Time to do

New Year’s Eve was quiet for me, as it was for many this time around. I’m not really up for partying in my present condition. I can’t go that long physically, but with my present hearing difficulties and my rough appearance, my social appetite is much less than it was. I hope and expect that will change as I pick up, but on this occasion, I was happy to crack a bottle of bubbles and watch a movie. I was in bed by 11.

The other reason, shared by many, is that I’m trying to keep a low profile with omicron rampant. I’m boosted, but it won’t be at its maximum effectiveness yet, and I know in my condition that if I pick up covid then I’ll end up in hospital. That, I don’t want.

It’s been pretty quiet since Christmas in fact, partly because of that, but mostly because most of my friends are away and everything is pretty slow generally. I went out once during the week, by train to the hospital for a check-up.

I’ve been off-kilter since before Christmas. It’s not surprising. I’m frustrated and confused and sad.

I can be relied upon to process thoughts and feelings like these into something more productive. It’s a fine quality generally, but I wonder sometimes if I’m not meant to feel these things, and by moving on too quickly I lose something?

Not that I move on exactly. At bedrock I know there’s not much value in dwelling upon the unpleasant or the things I can’t control. If it’s something I can control I find myself moving in the direction of finding a solution. It’s not really conscious, but a function of the body.

I accept that there will be frustration and confusion, and maybe even some fear. I’m in an uncertain place. It’s natural. I find it hard to live with such things hanging over me like unfinished business. As in so many things, action is therapeutic.

I haven’t done anything yet, but I’ve made up my mind about the things I have to do.

Firstly, I’m going to get a referral to a psychologist to help deal with the road ahead of me. Cancer is a life-changing experience. On the presumption that I survive it, I have to figure out what I want in the life left to me. Whether I like it or not, the narrative has changed. I need a new narrative to live by, and part of that may well be a changed sense of identity.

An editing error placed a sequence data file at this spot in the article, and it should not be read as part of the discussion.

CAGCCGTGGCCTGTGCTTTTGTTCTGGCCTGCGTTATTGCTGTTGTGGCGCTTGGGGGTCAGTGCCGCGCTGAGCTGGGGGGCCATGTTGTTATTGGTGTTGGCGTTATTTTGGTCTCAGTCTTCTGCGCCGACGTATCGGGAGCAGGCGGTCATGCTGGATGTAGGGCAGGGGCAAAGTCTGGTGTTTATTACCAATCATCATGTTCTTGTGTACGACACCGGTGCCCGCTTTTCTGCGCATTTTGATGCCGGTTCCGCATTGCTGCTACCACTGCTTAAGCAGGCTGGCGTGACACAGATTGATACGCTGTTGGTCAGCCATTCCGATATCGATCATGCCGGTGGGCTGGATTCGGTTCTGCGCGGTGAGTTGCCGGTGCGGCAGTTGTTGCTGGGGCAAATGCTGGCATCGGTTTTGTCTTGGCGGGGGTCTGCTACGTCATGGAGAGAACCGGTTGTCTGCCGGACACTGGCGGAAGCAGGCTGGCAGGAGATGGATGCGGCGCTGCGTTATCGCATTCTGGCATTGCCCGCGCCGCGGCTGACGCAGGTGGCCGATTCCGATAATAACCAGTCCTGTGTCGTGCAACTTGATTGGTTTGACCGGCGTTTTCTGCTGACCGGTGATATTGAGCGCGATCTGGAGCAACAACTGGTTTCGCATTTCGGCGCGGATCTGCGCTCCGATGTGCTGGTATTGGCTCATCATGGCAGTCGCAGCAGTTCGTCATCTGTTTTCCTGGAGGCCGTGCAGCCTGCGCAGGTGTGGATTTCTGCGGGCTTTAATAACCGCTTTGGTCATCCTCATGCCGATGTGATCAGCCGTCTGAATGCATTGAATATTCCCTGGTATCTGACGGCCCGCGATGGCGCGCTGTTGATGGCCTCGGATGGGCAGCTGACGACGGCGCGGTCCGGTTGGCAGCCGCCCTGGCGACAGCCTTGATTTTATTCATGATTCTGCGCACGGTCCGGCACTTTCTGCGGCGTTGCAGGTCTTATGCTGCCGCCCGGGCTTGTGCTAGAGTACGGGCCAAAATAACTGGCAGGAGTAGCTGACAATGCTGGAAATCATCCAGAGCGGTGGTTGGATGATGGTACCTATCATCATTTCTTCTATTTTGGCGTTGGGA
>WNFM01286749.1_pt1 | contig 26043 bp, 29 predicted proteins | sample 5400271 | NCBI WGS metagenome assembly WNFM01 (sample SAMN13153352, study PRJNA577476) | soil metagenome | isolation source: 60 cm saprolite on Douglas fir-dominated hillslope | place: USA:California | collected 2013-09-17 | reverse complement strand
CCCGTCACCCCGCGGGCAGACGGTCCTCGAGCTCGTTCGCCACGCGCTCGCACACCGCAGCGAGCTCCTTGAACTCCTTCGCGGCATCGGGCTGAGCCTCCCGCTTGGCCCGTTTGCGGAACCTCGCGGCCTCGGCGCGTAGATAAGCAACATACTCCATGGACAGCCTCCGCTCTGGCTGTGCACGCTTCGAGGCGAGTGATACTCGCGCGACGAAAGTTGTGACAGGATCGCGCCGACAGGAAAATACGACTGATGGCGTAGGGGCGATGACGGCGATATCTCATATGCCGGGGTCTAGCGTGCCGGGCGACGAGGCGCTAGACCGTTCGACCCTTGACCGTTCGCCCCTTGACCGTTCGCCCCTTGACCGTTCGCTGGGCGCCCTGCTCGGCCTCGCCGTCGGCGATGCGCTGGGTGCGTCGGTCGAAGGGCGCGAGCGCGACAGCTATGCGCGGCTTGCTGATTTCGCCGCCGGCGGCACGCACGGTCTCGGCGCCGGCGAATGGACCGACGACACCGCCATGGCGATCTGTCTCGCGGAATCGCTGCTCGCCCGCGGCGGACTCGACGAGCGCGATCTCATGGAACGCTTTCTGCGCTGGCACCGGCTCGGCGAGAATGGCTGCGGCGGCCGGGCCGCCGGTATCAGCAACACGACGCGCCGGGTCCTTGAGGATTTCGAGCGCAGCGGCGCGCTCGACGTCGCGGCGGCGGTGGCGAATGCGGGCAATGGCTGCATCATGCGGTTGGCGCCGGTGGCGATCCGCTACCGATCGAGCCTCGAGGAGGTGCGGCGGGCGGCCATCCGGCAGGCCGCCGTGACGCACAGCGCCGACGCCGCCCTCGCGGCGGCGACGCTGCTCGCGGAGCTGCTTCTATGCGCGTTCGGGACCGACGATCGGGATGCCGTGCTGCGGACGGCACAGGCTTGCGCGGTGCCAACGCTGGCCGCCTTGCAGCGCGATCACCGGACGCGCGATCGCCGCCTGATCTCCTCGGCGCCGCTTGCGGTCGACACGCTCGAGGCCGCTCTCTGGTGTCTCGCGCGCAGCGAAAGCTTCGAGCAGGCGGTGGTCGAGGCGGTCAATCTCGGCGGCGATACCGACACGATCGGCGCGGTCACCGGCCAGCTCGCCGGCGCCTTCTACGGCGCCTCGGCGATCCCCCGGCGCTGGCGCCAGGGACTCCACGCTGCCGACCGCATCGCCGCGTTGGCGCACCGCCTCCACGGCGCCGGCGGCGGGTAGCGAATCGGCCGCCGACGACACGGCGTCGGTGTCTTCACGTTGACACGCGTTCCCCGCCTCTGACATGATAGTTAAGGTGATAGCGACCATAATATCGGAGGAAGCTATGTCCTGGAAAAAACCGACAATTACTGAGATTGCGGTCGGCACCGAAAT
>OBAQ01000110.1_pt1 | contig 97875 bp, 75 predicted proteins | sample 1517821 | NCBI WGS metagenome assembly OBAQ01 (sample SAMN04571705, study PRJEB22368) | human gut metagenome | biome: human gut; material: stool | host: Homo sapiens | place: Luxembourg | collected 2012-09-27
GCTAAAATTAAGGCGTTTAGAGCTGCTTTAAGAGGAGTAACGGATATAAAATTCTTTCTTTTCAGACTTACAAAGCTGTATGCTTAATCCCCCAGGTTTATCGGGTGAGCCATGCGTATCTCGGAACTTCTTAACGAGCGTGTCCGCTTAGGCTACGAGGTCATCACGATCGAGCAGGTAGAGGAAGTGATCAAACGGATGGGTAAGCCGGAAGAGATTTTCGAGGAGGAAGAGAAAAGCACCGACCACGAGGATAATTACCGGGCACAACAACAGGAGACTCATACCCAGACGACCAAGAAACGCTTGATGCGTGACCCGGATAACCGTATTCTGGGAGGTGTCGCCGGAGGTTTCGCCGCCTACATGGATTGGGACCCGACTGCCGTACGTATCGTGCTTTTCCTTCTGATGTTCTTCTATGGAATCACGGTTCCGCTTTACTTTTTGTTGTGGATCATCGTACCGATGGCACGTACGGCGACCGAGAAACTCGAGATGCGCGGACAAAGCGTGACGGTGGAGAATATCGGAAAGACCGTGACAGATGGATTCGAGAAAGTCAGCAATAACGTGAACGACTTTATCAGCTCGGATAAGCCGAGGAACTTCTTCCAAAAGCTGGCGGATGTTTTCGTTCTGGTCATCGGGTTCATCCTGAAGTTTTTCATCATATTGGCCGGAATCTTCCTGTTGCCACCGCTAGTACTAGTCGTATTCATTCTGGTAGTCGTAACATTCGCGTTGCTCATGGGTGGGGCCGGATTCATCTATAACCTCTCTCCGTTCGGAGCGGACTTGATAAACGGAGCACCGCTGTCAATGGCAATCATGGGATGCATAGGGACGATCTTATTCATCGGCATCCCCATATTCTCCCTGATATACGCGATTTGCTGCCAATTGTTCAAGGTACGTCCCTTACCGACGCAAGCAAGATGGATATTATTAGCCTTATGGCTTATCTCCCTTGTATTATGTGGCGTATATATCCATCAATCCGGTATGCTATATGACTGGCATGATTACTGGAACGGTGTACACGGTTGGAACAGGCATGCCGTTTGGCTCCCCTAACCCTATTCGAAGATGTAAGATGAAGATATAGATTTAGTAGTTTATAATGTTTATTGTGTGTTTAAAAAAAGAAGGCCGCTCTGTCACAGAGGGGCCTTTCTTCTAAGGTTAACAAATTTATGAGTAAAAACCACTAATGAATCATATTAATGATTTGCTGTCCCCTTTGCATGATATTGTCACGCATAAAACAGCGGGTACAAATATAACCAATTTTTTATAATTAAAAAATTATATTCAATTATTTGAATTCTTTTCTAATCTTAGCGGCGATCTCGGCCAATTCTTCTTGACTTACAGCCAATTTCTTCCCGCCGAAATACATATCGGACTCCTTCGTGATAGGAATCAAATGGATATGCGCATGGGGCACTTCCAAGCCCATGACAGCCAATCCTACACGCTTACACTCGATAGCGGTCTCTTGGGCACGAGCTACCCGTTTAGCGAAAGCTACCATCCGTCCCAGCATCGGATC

My hip has been playing up to the point that come every PM I’m hobbling badly. I’d like to believe this will wear off in time as my muscles adjust to the surgery. In the meantime, I’m hoping to see a physio next week to accelerate the process, or at least to get a better understanding of what I face.

Finally, I’m going to see someone about my hearing loss. I’m finding it very difficult. I miss a lot of conversation in social situations, and even in watching TV there are bits I miss – I’ve taken to turning on the subtitles. I hate it. Practically speaking it’s tough, but I find it a real blow also to my sense of self. In general, I feel a bit like damaged goods, when once I’d have considered myself a premium product. It’s hard to get my head around my reduced capacity and is something else for the shrink to address.

There’s a chance that my hearing may improve once the swelling goes down, but I doubt it. In any case, I’d like to be professionally examined and get some sort of diagnosis, and hopefully a plan for treatment. I expect it will end with a hearing aid, and I’d like to start the conversation now (assuming I can hear it).

The bottom line is, I’m not willing to sit around hoping for things to get better. I think that’s been part of my problem. By nature, I’m a doer and it sits poorly with me to take it easy and let recovery take its course. I accept there’s much I can’t do, but if I can be better informed, at the very least, then I’ll be a lot happier.

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